In developing the standards that will guide the personal genomics industry, independent panels, such as CDC's Evaluation of Genomic Applications in Practice and Prevention group and the US Preventive Services Task Force, should consider the evidence threshold for integrating personal genomic information in clinical practice and disease prevention, the Genetics in Medicine article states.
Setting the bar for evidence too low for clinical utility and clinical validity may allow a diffusion of genomic discoveries into practice, but there may not be adequate information on their effectiveness, the group said. On the other hand, placing the bar for evidence too high could result in tests with high validity and utility but with lower financial incentive for innovation by developers.
For these reasons, the group noted, "extra caution" is needed when determining how much evidence is necessary for clinical utility and validity.
"To achieve an appropriate linkage between evidence and practice, independent panels such as EGAPP and USPSTF should provide rapid and timely assessments to determine in a systematic and transparent fashion whether a personal genomic test and its associated interventions does more good than harm in specific population groups or on a population-wide basis. In preventive services, the USPSTF has had a major role for more than three decades and has conducted formal analyses of hundreds of preventive interventions," the group wrote. "The field of personal genomics will greatly benefit from such independent evaluations."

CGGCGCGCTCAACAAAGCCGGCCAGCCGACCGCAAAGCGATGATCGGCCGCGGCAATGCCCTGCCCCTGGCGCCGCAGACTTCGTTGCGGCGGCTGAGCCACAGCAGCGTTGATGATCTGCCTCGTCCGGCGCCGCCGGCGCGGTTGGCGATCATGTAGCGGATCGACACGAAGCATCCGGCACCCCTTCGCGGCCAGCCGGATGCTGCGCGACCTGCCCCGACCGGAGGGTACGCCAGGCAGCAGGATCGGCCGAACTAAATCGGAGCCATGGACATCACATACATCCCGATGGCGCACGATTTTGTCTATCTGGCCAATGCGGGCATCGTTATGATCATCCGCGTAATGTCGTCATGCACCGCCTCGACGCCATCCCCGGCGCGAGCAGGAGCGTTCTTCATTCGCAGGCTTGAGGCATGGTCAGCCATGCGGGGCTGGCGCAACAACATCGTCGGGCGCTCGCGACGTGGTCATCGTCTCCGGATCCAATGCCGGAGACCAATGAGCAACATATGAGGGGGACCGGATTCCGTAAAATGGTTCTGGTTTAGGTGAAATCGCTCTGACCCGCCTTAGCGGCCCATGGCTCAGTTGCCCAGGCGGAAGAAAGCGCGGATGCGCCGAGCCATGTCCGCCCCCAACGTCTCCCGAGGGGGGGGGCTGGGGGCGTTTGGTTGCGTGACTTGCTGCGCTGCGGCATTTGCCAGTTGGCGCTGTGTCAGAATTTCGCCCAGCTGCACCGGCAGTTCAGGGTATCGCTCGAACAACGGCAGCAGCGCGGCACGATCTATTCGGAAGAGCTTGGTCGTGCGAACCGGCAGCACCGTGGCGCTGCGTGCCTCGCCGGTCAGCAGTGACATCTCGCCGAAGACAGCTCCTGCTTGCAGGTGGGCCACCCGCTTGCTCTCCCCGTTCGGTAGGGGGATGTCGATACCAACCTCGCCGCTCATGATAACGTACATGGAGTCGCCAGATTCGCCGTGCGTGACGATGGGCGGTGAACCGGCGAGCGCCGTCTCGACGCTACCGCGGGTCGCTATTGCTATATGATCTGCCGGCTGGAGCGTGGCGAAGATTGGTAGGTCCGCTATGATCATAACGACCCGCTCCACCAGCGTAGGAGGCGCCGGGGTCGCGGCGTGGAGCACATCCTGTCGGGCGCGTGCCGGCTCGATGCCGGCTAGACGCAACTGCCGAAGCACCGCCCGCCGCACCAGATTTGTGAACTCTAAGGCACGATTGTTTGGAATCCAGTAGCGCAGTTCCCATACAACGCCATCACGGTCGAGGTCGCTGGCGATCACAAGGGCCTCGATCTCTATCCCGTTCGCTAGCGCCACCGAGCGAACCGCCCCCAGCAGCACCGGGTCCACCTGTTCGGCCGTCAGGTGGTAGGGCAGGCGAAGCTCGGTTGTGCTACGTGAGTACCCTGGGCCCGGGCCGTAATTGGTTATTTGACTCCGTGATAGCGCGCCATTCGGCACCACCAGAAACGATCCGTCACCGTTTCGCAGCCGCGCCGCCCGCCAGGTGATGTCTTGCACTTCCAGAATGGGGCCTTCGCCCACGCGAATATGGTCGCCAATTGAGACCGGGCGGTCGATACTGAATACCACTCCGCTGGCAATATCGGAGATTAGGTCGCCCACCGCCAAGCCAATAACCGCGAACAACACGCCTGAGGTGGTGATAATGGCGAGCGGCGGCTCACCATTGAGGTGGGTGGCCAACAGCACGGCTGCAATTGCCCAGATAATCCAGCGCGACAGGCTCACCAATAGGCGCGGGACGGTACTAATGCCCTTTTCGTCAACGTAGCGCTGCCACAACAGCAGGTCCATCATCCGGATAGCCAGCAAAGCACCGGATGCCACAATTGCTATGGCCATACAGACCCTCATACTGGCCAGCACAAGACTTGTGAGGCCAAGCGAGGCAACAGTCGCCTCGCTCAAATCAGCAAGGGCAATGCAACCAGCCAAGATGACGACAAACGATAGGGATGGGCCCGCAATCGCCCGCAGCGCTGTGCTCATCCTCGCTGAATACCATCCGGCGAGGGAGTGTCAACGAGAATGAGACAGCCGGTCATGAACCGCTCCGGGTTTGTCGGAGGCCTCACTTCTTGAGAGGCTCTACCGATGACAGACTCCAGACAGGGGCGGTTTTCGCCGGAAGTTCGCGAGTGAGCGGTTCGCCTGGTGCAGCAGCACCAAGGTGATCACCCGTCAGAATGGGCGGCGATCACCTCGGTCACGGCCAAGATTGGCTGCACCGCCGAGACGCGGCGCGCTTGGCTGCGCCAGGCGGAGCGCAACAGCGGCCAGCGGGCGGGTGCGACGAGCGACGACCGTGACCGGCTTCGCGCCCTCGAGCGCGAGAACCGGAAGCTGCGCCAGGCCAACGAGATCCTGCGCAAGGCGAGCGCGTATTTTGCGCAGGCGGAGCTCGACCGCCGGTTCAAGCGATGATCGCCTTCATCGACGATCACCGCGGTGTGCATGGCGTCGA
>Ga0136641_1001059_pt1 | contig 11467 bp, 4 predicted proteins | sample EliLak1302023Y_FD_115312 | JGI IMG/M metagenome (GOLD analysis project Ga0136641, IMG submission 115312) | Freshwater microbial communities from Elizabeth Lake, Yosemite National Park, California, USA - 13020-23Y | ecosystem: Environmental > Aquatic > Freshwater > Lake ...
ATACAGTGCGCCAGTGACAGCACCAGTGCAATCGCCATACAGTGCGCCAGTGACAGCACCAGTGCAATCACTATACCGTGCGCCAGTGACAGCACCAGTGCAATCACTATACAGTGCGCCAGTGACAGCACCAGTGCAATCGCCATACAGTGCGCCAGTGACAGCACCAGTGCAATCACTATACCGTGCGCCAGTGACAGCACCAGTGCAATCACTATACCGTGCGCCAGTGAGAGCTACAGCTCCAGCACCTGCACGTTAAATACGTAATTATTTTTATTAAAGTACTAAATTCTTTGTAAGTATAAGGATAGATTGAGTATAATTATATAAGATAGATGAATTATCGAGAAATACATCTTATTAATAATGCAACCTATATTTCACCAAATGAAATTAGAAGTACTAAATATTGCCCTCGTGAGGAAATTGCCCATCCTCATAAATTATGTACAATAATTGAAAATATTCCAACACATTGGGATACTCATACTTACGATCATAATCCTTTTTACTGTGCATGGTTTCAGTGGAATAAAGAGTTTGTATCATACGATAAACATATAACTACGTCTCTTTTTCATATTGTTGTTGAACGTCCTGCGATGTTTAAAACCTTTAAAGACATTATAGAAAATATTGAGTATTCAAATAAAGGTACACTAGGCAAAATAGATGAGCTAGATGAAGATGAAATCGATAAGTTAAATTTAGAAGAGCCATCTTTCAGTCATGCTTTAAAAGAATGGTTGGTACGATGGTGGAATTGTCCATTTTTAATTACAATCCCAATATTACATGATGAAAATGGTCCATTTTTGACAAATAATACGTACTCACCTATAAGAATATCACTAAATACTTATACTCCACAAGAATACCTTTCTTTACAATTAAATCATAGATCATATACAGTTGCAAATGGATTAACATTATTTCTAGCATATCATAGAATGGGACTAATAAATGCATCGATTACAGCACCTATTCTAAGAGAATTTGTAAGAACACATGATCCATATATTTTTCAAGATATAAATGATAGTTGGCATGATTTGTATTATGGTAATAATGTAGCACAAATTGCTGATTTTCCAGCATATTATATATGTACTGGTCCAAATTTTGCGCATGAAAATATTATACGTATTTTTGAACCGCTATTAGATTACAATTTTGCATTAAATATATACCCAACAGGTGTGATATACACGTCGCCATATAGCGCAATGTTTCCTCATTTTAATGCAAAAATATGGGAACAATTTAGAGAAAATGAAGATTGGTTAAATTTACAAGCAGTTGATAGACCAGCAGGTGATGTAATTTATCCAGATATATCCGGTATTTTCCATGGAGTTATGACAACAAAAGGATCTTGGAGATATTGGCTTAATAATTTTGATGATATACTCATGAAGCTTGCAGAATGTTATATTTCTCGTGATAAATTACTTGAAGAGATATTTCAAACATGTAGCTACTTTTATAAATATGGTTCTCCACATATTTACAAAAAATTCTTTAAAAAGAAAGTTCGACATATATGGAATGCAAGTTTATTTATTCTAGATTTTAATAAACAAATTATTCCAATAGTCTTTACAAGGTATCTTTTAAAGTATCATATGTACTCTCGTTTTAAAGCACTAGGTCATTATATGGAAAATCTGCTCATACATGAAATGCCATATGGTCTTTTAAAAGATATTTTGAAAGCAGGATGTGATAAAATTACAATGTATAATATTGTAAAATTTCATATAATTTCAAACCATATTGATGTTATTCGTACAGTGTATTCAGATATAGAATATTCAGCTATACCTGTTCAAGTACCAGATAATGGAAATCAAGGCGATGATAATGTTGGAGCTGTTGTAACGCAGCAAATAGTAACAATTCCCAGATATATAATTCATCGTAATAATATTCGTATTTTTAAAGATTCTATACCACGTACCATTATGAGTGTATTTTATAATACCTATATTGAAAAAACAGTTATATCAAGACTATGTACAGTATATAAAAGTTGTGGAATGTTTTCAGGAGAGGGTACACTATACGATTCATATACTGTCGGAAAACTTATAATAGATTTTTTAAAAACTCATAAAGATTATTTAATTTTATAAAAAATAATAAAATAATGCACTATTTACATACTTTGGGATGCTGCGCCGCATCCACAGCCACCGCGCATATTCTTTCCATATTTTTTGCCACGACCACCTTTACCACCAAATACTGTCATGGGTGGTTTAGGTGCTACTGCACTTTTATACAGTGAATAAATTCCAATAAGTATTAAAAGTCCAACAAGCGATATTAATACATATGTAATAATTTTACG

Finally, the working group advised further exploration and application of "personal utility" in determining cost-effectiveness and usefulness of genomic applications.
In order for personal utility measures to impact the adoption of personal genomics, objective metrics will need to be developed and applied in observational studies and RCTs.
"In conclusion, to make the best use of PG for improved health outcomes, the CV and CU of these tests must be understood by consumers, providers, and policy makers," the working group said. "Scientific standards for evaluating these tests must be established and a mechanism put in place to provide authoritative, unbiased, timely reviews of new discoveries."